July 17, 2020
A group of scientists from UNC investigated the effect of nanomicelles of the antiviral drug Resiquimod against malignant lung cancer. Scientists conducted tests on laboratory mice and showed the effectiveness of Resiquimod in comparison with alternative therapies. Their research findings have recently been published in the journal Science Advances.
Non-Small cell lung cancer (NSCLC) is the most common lung cancer (80 to 85% of lung cancers) and the cause of most cancer deaths worldwide. Postoperative relapse and metastasis cause death in a significant percentage of cases of NSCLC.
The development of tumors is aided by several defense mechanisms against the body’s immune system. Programmed cell death-1 (PD-1) is a receptor that plays a key role in tumor cell tolerance. Cancer cells actively express its related ligand PD-L1, which binds PD-1 and switches-off the attack of T cells on cancer cells. The United States Food and Drug Administration (FDA) has approved the treatment of NSCLC with PD-1 / PD-L1 inhibitors, but this therapy does not benefit most patients with NSCLC.
Weakening the defense of tumor cells is possible by another mechanism. Membrane toll-like receptor (TLR) functions as an alarm which activates the immune system and stimulates the production of cytokines that fight pathogen invasion. More than a dozen detected toll-like mammalian receptors, denoted by the abbreviations TLR1 to TLR13, are present in various cells. As for cancer cells, they are recognized as foreign by the protective killer cells of the body. However, in many tumors, up to half the mass is composed of immunosuppressive macrophage cells that suppress the antitumor immune response and thereby promote tumor tolerance; they can be “turned over” by activating their TLR receptors. When you activate the TLRs of tumor macrophages, you can turn them into a pro-inflammatory type of macrophages that in turn engage T cells in to combat the tumor.
To date, only one drug — TLR7 agonist, Imiquimod is used in oncotherapy — administered as a cream for the treatment of superficial basal cell carcinoma and warts. The poor solubility of low molecular weight TLR agonists in water reduces their effectiveness as immunomodulatory drugs. In the form of nanoparticles not exceeding 100 nm, TLR agonists can be targeted to tumors. Scientists at the UNC Eshelman School of Pharmacy and UNC Lineberger Comprehensive Cancer Center synthesized nanomicelles of the drug Resiquimod and tested its antitumor activity in laboratory mice.
“Our system is characterized by maximum simplicity and is based on the principle of polymeric micelles, which we first introduced more than 30 years ago while we still worked in the USSR at the Institute of Applied Molecular Biology and M.V. Lomonosov Moscow State University. Since then several polymeric micelle drugs have been developed and used or evaluated in clinics for the treatment of cancer. The modern technology of polymeric micelles of ultrahigh loading, which we used, although it has not yet been tested in humans, is maximally adapted to this,” said Alexander Kabanov, one of the authors of the study, who is the director of the UNC Center for Nanotechnology in Drug Delivery and professor at both the UNC Eshelman School of Pharmacy and the Faculty of Chemistry of the Moscow State University.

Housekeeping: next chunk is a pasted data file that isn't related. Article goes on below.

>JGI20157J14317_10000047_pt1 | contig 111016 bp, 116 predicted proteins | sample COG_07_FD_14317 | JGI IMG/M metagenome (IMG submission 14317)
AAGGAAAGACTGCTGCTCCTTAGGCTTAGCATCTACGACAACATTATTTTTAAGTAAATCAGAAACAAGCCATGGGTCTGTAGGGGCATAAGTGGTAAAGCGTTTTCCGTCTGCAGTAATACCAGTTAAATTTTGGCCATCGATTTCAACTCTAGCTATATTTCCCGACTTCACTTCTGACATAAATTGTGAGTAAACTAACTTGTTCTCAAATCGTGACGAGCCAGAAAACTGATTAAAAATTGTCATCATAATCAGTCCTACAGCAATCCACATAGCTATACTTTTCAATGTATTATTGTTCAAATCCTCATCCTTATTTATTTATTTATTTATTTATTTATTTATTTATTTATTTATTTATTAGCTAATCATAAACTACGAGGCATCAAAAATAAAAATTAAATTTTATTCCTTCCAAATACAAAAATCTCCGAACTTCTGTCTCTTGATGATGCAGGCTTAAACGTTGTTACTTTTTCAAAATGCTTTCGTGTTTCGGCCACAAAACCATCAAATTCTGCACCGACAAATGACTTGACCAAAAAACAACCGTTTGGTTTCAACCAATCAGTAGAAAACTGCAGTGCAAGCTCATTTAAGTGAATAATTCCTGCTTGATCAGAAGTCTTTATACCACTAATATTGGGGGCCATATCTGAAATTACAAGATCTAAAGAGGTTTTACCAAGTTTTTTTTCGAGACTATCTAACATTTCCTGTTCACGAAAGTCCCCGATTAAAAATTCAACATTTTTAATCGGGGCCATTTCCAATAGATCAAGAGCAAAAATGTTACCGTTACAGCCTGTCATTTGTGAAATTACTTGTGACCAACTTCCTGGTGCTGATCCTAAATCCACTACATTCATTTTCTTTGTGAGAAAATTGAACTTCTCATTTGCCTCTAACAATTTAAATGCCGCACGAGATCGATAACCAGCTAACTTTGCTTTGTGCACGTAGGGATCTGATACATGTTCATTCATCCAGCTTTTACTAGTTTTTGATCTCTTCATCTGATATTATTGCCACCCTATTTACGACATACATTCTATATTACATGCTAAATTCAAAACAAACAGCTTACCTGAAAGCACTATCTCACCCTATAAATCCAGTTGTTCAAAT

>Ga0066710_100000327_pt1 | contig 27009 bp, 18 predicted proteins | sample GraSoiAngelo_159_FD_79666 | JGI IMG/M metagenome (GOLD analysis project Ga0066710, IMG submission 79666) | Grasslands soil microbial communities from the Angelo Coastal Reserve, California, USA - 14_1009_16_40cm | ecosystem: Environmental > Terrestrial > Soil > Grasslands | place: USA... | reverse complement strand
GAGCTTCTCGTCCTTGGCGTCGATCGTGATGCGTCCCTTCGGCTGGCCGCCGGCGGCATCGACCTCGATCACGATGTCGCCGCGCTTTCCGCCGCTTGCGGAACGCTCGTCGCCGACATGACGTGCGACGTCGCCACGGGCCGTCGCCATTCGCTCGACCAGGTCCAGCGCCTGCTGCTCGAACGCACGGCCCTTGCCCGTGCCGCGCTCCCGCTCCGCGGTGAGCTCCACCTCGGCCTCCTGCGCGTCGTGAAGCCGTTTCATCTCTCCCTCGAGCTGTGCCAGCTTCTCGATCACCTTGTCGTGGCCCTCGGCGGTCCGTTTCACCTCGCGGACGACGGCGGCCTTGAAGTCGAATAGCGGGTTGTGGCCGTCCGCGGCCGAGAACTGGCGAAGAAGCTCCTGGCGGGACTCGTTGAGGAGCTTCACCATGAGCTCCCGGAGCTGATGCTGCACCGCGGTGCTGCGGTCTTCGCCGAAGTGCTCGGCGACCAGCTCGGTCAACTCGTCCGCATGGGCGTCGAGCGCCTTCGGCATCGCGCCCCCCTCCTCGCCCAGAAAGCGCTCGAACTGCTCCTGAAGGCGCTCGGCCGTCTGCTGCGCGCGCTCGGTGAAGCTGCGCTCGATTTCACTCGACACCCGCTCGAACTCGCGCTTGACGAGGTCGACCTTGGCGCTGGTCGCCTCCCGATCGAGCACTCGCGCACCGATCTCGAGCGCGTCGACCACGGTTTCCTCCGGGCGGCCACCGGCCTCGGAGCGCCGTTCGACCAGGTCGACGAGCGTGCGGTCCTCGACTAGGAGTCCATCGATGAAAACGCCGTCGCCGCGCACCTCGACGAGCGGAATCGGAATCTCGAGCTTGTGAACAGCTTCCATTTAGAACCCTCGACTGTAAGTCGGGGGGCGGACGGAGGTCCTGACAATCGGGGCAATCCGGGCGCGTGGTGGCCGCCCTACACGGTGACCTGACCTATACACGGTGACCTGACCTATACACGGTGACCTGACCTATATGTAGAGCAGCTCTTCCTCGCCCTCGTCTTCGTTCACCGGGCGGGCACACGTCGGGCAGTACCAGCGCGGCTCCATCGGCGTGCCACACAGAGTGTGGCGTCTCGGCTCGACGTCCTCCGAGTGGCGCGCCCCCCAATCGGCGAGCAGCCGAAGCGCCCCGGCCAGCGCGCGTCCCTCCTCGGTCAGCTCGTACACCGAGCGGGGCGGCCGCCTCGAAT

“Resiquimod, a TLR7 and TLR8 agonist, was originally developed as a stimulator of the antiviral immune response. However, the agent was too potent and caused an overreaction of the immune system resulting in flu-like symptoms. Resiquimod was not used for the treatment of viral diseases, owing to its side effects. Nonetheless, we decided to try Resiquimod against NSCLC because this kind of side effect could be possibly mitigated during cancer therapy with numerous agents now available to counteract overshooting immune responses,” says Natasha Vinod, a graduate student at the Joint UNC/NC State Department of Biomedical Engineering and the first author on this paper.
Scientists have shown that Resiquimod reduces tumor growth and significantly increases the lifespan of animals with tumors, which is not observed in the case of the PD-1 inhibitor. The median survival in sick animals treated with Resiquimod was more than double the survival in the group given therapy with a PD-1 inhibitor. Conventional chemotherapeutic drugs are powerless against such tumors.
“Our findings using nanomicelle formulation of Resiquimod performed remarkably well! I’ve evaluated many therapeutic agents in these lung cancer models before, but never before have I seen such impressive therapeutic effects. These effects were seen in a model that does not respond to standard immune checkpoint inhibitors, so this type of approach may give hope to many lung cancer patients needing new options,” said Chad Pecot, a co-author on this publication, who is the Associate Professor in the Division of Oncology and Director of Translational Research at the UNC Lineberger Comprehensive Cancer Center.
Story by Nikolai Kozin, Chemistry Department, Moscow State University.